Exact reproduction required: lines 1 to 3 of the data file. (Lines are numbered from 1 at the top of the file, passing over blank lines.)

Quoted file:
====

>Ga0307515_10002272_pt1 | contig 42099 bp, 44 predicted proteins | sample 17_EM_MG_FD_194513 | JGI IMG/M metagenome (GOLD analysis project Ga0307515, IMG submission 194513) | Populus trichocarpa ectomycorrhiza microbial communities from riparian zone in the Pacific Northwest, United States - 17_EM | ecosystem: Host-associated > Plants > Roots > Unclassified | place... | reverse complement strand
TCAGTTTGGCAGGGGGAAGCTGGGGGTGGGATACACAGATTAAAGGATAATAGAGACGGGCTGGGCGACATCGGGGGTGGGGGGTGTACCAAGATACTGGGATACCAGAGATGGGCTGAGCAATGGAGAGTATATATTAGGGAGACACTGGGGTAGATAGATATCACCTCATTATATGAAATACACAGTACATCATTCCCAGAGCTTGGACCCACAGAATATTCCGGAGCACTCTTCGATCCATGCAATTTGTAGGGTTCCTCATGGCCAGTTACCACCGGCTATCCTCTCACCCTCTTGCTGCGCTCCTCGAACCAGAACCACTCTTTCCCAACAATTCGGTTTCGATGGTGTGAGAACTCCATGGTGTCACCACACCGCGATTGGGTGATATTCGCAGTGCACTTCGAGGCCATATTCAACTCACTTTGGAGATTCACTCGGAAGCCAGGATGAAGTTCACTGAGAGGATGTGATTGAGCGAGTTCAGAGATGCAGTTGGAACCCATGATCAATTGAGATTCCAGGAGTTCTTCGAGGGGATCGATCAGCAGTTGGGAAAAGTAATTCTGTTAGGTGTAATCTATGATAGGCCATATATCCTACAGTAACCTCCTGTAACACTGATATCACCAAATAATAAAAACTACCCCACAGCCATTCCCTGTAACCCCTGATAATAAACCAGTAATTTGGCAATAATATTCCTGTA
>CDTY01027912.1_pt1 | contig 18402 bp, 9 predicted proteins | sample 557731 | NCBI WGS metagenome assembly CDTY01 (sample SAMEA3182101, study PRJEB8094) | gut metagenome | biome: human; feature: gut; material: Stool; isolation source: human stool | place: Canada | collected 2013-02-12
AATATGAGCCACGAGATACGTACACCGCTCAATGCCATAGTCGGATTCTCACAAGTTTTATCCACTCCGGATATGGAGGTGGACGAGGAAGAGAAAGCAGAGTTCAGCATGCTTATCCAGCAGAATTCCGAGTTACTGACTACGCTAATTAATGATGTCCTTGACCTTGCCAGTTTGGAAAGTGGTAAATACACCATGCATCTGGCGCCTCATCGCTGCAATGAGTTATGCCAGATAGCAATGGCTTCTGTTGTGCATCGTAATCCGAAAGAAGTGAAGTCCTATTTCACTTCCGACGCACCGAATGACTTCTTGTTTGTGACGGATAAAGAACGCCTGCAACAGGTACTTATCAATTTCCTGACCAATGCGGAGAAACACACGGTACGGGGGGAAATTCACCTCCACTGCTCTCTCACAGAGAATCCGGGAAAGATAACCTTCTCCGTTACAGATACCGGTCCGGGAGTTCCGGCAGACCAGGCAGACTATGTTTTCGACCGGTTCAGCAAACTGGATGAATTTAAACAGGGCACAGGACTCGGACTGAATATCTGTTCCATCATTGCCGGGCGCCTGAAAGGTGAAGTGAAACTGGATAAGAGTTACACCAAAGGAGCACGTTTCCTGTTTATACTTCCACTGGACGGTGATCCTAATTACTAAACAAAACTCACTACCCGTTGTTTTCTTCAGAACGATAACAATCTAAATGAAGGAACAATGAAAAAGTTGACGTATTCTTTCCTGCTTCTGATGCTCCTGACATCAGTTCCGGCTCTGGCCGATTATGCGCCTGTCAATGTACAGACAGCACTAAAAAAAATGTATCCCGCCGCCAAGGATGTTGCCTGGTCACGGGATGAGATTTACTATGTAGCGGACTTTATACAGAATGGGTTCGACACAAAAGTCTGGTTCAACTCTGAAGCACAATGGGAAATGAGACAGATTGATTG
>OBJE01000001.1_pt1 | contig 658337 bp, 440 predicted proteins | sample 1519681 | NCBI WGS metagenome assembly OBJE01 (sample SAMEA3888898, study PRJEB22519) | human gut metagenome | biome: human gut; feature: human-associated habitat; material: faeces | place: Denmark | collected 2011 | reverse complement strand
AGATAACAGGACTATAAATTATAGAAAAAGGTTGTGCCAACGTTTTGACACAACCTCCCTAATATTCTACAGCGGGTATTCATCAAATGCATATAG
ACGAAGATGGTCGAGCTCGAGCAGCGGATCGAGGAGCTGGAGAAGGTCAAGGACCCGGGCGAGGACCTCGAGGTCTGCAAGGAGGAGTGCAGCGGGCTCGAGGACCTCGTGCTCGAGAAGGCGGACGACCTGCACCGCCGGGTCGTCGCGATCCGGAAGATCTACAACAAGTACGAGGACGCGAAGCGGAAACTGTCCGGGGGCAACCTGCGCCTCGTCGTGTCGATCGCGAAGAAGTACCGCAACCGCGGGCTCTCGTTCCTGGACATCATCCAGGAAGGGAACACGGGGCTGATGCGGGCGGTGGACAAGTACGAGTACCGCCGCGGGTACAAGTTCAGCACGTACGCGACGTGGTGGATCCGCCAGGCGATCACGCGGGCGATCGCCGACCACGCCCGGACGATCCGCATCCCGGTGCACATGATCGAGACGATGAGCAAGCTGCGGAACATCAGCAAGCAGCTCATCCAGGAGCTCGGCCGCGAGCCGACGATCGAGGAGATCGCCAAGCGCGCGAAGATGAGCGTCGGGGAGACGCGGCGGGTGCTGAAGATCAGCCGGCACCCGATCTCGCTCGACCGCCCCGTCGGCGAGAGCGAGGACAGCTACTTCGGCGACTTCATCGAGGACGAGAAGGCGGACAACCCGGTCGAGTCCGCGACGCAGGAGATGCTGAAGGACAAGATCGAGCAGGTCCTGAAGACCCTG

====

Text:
>Ga0307515_10002272_pt1 | contig 42099 bp, 44 predicted proteins | sample 17_EM_MG_FD_194513 | JGI IMG/M metagenome (GOLD analysis project Ga0307515, IMG submission 194513) | Populus trichocarpa ectomycorrhiza microbial communities from riparian zone in the Pacific Northwest, United States - 17_EM | ecosystem: Host-associated > Plants > Roots > Unclassified | place... | reverse complement strand
TCAGTTTGGCAGGGGGAAGCTGGGGGTGGGATACACAGATTAAAGGATAATAGAGACGGGCTGGGCGACATCGGGGGTGGGGGGTGTACCAAGATACTGGGATACCAGAGATGGGCTGAGCAATGGAGAGTATATATTAGGGAGACACTGGGGTAGATAGATATCACCTCATTATATGAAATACACAGTACATCATTCCCAGAGCTTGGACCCACAGAATATTCCGGAGCACTCTTCGATCCATGCAATTTGTAGGGTTCCTCATGGCCAGTTACCACCGGCTATCCTCTCACCCTCTTGCTGCGCTCCTCGAACCAGAACCACTCTTTCCCAACAATTCGGTTTCGATGGTGTGAGAACTCCATGGTGTCACCACACCGCGATTGGGTGATATTCGCAGTGCACTTCGAGGCCATATTCAACTCACTTTGGAGATTCACTCGGAAGCCAGGATGAAGTTCACTGAGAGGATGTGATTGAGCGAGTTCAGAGATGCAGTTGGAACCCATGATCAATTGAGATTCCAGGAGTTCTTCGAGGGGATCGATCAGCAGTTGGGAAAAGTAATTCTGTTAGGTGTAATCTATGATAGGCCATATATCCTACAGTAACCTCCTGTAACACTGATATCACCAAATAATAAAAACTACCCCACAGCCATTCCCTGTAACCCCTGATAATAAACCAGTAATTTGGCAATAATATTCCTGTA
>CDTY01027912.1_pt1 | contig 18402 bp, 9 predicted proteins | sample 557731 | NCBI WGS metagenome assembly CDTY01 (sample SAMEA3182101, study PRJEB8094) | gut metagenome | biome: human; feature: gut; material: Stool; isolation source: human stool | place: Canada | collected 2013-02-12